Teaching ethics is a tricky business. At least in my experience, the first problem is our generally inadequate notion of what ethics is about. When we hear about morals or ethics in common speech—or in one of the forms of media—it is most often assumed to be about decision-making in difficult situations. How do we negotiate a particular moral dilemma? Ethics texts are full of these, and generally there is no particular answer to them. For those who like the modernist-postmodernist paradigm, this popular understanding is modernist/rationalist reaching back, let’s say, to Kant with his search of the “categorical imperative” and earlier.
The pre-modern (ancient and medieval, Biblical, Confucian, and some forms of post-modern) tradition is to understand ethics as about who we are, the quality or “content of our character,” about our habitual responses to people and situations, whether we are consistently just, truthful, courageous, wise, self-controlled, respectful, etc. (most of this is just translation of the classical cardinal virtues). People with these qualities can be trusted to make wise decisions when called upon. And because they exercise these qualities, they find themselves more rarely in those difficult situations. In this understanding ethics is about how we can become moral or ethical people.
The second problem, in my experience the most difficult, is that today we bring very different experiences ourselves about what is right and wrong to the table (or classroom) when discussing ethical questions, say, about business practice (about which I have the privilege of teaching). How can we come together with some common ethical experience, and how can we break out of the “decision-making” pattern into the fuller “virtue” experience?
To get there, I have devised an experiment that I ask the class to undertake. (I have borrowed some elements of this from others in discussions about university teaching, in particular colleagues and friends in the Association of Core Texts and Courses.) Aristotle said that to study ethics with him, he expected the students in his discussions to be well brought up. That is, they had to have attempted to live ethically and well. I ask my students to try this. Here is the assignment I give them.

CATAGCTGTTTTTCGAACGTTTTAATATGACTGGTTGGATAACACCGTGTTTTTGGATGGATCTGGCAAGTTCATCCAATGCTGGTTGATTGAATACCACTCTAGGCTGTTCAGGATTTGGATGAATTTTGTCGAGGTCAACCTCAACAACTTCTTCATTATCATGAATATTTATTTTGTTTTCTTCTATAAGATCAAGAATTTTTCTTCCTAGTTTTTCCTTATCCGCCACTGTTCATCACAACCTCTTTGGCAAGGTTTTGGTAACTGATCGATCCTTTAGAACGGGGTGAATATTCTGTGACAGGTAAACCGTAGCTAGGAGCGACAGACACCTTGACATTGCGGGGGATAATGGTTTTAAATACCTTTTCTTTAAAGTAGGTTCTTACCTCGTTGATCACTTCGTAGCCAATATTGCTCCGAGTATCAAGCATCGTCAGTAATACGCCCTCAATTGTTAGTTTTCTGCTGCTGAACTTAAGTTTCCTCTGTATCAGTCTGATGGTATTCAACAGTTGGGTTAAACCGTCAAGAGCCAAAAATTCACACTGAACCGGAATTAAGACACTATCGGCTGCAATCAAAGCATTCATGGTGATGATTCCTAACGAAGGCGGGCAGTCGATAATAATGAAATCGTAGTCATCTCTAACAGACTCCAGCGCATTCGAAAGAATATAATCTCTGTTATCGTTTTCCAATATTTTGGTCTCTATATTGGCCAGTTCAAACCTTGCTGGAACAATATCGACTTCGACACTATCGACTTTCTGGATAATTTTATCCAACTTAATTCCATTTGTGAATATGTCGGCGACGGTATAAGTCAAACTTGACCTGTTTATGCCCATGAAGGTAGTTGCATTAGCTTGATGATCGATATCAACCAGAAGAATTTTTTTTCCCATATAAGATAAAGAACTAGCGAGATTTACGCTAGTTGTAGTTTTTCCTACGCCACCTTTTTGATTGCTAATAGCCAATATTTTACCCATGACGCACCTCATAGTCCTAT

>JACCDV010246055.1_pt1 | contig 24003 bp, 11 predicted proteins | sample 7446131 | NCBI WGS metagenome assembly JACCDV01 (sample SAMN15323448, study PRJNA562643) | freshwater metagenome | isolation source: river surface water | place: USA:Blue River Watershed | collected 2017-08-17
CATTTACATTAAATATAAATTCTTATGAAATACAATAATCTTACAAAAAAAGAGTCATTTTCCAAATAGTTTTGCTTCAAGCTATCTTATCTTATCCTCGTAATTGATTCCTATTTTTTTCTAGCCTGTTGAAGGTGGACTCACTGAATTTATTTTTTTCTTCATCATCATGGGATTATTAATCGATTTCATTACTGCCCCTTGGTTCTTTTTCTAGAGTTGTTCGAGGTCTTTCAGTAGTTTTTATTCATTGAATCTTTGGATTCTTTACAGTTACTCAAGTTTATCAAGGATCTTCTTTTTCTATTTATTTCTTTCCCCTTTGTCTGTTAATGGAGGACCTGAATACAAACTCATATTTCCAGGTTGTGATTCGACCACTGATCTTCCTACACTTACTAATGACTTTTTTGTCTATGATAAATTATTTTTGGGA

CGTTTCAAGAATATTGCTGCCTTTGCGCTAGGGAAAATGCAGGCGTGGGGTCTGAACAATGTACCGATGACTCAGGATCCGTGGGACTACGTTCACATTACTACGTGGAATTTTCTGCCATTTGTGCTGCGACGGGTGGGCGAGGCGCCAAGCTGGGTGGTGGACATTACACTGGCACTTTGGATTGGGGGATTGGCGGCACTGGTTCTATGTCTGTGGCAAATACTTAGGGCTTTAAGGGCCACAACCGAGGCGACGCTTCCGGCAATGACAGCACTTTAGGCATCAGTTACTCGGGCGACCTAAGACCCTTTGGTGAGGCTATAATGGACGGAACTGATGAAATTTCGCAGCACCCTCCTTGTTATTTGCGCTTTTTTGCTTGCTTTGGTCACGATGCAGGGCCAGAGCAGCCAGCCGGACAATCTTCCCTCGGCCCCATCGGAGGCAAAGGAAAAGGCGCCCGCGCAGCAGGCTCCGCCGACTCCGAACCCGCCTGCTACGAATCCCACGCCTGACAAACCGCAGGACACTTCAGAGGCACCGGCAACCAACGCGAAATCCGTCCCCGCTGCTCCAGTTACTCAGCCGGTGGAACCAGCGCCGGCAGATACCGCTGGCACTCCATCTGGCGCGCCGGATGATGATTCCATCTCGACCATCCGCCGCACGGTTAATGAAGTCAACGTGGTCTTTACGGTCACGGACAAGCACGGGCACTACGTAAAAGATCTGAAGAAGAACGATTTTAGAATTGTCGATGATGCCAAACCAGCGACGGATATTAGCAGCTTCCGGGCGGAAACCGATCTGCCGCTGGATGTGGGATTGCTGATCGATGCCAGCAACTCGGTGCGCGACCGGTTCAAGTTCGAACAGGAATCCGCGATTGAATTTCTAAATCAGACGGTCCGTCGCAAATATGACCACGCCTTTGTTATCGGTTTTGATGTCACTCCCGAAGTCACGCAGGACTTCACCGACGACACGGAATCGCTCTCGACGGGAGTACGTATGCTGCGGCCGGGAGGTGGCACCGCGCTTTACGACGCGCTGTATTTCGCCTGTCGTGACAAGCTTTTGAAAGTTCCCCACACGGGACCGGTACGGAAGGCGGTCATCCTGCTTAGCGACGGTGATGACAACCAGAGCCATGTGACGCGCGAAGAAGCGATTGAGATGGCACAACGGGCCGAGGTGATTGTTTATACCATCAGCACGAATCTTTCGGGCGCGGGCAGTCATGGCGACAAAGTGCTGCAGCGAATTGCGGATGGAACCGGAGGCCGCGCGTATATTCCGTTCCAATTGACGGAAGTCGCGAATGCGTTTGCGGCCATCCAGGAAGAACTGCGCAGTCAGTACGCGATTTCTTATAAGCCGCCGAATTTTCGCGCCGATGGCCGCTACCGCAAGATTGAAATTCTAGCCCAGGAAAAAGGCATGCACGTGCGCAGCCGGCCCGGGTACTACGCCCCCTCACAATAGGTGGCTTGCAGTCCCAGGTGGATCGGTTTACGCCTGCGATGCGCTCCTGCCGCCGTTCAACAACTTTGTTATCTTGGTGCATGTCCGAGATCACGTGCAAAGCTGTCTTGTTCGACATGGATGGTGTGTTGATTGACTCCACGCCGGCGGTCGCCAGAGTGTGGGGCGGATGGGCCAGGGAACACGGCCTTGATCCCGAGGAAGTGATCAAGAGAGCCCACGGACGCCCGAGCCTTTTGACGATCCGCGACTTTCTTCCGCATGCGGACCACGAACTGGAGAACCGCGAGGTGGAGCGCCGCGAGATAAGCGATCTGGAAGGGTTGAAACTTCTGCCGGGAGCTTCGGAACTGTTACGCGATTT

Beginning at the end of class …and continuing for the next week, attempt to live as morally or as ethically as you can. By this I mean, according to your highest values, what you know, believe, think, have been raised to believe are good ways of thinking, speaking and acting or behaving. You can think of simple basic goods or values for example: truthfulness, honesty, fairness, or justice, respecting others and the rights of others, meeting your obligations, maintaining a good “work ethic,” doing or being the best that you know how to do and be, being chaste, watching appropriate videos, using decent language, even completing your homework when you should (surely this is a good), etc. Attempt to live your values, what you believe and know to be good, and as you do, pay attention to your thoughts, moods, feelings, and whatever else you experience. You might want to keep a brief journal of your experience(s). What does it feel like when you succeed or when you fail? How hard is it to live and act ethically? What goes on in your mind?
I then ask them to write a brief email explaining their experience so that I can use it anonymously in our class discussion. I try to comment on at least 10-15 of their responses so that many of them recognize their own, they see similar responses in others, and so that they get a sense of the range of responses.
The results are always interesting. I have found them pretty consistent over the years. I invite you to try the experiment and comment on your experience. I have offered my class (fall 2010) the “opportunity” to comment anonymously on this blog for some extra credit toward their semester grade (truthfulness in the interest of full disclosure). After some comments (if some comments) arrive on this blog, I will add what students have repeated throughout the years on their moral experience. I hope to use whatever results are posted here in future courses (anonymously).
You may recognize that Christian spiritual guides sometimes use this kind of experiment with their disciples (another source of my borrowing). Thanks for the help. I hope you find the experience interesting.